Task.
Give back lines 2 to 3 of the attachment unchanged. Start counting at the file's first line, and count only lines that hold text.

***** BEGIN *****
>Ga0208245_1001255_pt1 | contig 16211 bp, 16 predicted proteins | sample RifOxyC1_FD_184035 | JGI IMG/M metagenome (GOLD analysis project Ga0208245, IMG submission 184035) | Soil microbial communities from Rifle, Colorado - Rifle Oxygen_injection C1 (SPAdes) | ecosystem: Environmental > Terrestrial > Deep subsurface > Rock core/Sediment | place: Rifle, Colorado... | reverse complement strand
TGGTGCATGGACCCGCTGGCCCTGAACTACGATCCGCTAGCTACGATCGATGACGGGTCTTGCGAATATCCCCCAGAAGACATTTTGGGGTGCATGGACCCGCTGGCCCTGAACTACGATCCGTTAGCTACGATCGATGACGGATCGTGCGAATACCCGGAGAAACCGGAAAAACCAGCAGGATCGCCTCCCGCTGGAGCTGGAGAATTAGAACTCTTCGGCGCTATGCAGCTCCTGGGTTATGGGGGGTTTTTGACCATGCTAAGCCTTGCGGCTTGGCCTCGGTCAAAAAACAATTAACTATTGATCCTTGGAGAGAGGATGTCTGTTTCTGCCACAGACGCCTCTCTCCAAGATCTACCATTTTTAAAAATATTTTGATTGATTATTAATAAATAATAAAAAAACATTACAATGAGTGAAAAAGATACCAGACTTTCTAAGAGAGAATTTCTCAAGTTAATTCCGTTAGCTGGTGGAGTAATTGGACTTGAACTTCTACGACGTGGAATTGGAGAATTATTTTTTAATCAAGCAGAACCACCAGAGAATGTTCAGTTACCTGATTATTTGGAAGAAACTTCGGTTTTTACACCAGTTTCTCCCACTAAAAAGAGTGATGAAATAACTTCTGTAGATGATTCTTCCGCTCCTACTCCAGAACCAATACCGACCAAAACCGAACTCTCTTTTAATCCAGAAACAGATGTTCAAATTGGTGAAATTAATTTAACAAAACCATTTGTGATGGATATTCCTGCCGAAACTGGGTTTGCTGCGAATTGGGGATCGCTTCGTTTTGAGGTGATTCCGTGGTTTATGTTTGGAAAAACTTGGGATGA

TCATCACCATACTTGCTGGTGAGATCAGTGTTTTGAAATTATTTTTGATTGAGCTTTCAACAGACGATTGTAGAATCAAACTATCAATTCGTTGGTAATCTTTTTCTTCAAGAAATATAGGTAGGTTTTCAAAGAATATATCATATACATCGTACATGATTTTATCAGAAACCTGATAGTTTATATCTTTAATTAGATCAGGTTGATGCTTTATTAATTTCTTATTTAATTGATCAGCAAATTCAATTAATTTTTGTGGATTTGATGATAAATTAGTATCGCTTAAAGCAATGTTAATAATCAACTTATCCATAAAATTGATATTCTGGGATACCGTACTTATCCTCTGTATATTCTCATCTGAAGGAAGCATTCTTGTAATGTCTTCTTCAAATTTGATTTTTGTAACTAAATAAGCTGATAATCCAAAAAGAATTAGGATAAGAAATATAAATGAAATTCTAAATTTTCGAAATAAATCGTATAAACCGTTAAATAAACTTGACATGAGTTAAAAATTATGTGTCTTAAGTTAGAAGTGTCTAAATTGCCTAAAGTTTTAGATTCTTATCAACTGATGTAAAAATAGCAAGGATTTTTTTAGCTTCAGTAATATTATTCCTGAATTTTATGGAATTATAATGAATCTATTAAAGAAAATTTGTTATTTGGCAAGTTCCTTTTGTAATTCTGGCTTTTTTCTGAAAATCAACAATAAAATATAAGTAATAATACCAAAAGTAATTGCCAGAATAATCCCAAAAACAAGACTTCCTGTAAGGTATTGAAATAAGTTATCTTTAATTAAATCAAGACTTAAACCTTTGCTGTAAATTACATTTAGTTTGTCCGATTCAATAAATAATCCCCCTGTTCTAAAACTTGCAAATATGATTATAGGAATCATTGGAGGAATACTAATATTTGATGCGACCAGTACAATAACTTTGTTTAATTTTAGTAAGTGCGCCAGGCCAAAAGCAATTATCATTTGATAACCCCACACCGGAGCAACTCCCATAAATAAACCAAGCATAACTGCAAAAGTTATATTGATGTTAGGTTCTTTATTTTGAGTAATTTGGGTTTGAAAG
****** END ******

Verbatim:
TGGTGCATGGACCCGCTGGCCCTGAACTACGATCCGCTAGCTACGATCGATGACGGGTCTTGCGAATATCCCCCAGAAGACATTTTGGGGTGCATGGACCCGCTGGCCCTGAACTACGATCCGTTAGCTACGATCGATGACGGATCGTGCGAATACCCGGAGAAACCGGAAAAACCAGCAGGATCGCCTCCCGCTGGAGCTGGAGAATTAGAACTCTTCGGCGCTATGCAGCTCCTGGGTTATGGGGGGTTTTTGACCATGCTAAGCCTTGCGGCTTGGCCTCGGTCAAAAAACAATTAACTATTGATCCTTGGAGAGAGGATGTCTGTTTCTGCCACAGACGCCTCTCTCCAAGATCTACCATTTTTAAAAATATTTTGATTGATTATTAATAAATAATAAAAAAACATTACAATGAGTGAAAAAGATACCAGACTTTCTAAGAGAGAATTTCTCAAGTTAATTCCGTTAGCTGGTGGAGTAATTGGACTTGAACTTCTACGACGTGGAATTGGAGAATTATTTTTTAATCAAGCAGAACCACCAGAGAATGTTCAGTTACCTGATTATTTGGAAGAAACTTCGGTTTTTACACCAGTTTCTCCCACTAAAAAGAGTGATGAAATAACTTCTGTAGATGATTCTTCCGCTCCTACTCCAGAACCAATACCGACCAAAACCGAACTCTCTTTTAATCCAGAAACAGATGTTCAAATTGGTGAAATTAATTTAACAAAACCATTTGTGATGGATATTCCTGCCGAAACTGGGTTTGCTGCGAATTGGGGATCGCTTCGTTTTGAGGTGATTCCGTGGTTTATGTTTGGAAAAACTTGGGATGA

TCATCACCATACTTGCTGGTGAGATCAGTGTTTTGAAATTATTTTTGATTGAGCTTTCAACAGACGATTGTAGAATCAAACTATCAATTCGTTGGTAATCTTTTTCTTCAAGAAATATAGGTAGGTTTTCAAAGAATATATCATATACATCGTACATGATTTTATCAGAAACCTGATAGTTTATATCTTTAATTAGATCAGGTTGATGCTTTATTAATTTCTTATTTAATTGATCAGCAAATTCAATTAATTTTTGTGGATTTGATGATAAATTAGTATCGCTTAAAGCAATGTTAATAATCAACTTATCCATAAAATTGATATTCTGGGATACCGTACTTATCCTCTGTATATTCTCATCTGAAGGAAGCATTCTTGTAATGTCTTCTTCAAATTTGATTTTTGTAACTAAATAAGCTGATAATCCAAAAAGAATTAGGATAAGAAATATAAATGAAATTCTAAATTTTCGAAATAAATCGTATAAACCGTTAAATAAACTTGACATGAGTTAAAAATTATGTGTCTTAAGTTAGAAGTGTCTAAATTGCCTAAAGTTTTAGATTCTTATCAACTGATGTAAAAATAGCAAGGATTTTTTTAGCTTCAGTAATATTATTCCTGAATTTTATGGAATTATAATGAATCTATTAAAGAAAATTTGTTATTTGGCAAGTTCCTTTTGTAATTCTGGCTTTTTTCTGAAAATCAACAATAAAATATAAGTAATAATACCAAAAGTAATTGCCAGAATAATCCCAAAAACAAGACTTCCTGTAAGGTATTGAAATAAGTTATCTTTAATTAAATCAAGACTTAAACCTTTGCTGTAAATTACATTTAGTTTGTCCGATTCAATAAATAATCCCCCTGTTCTAAAACTTGCAAATATGATTATAGGAATCATTGGAGGAATACTAATATTTGATGCGACCAGTACAATAACTTTGTTTAATTTTAGTAAGTGCGCCAGGCCAAAAGCAATTATCATTTGATAACCCCACACCGGAGCAACTCCCATAAATAAACCAAGCATAACTGCAAAAGTTATATTGATGTTAGGTTCTTTATTTTGAGTAATTTGGGTTTGAAAG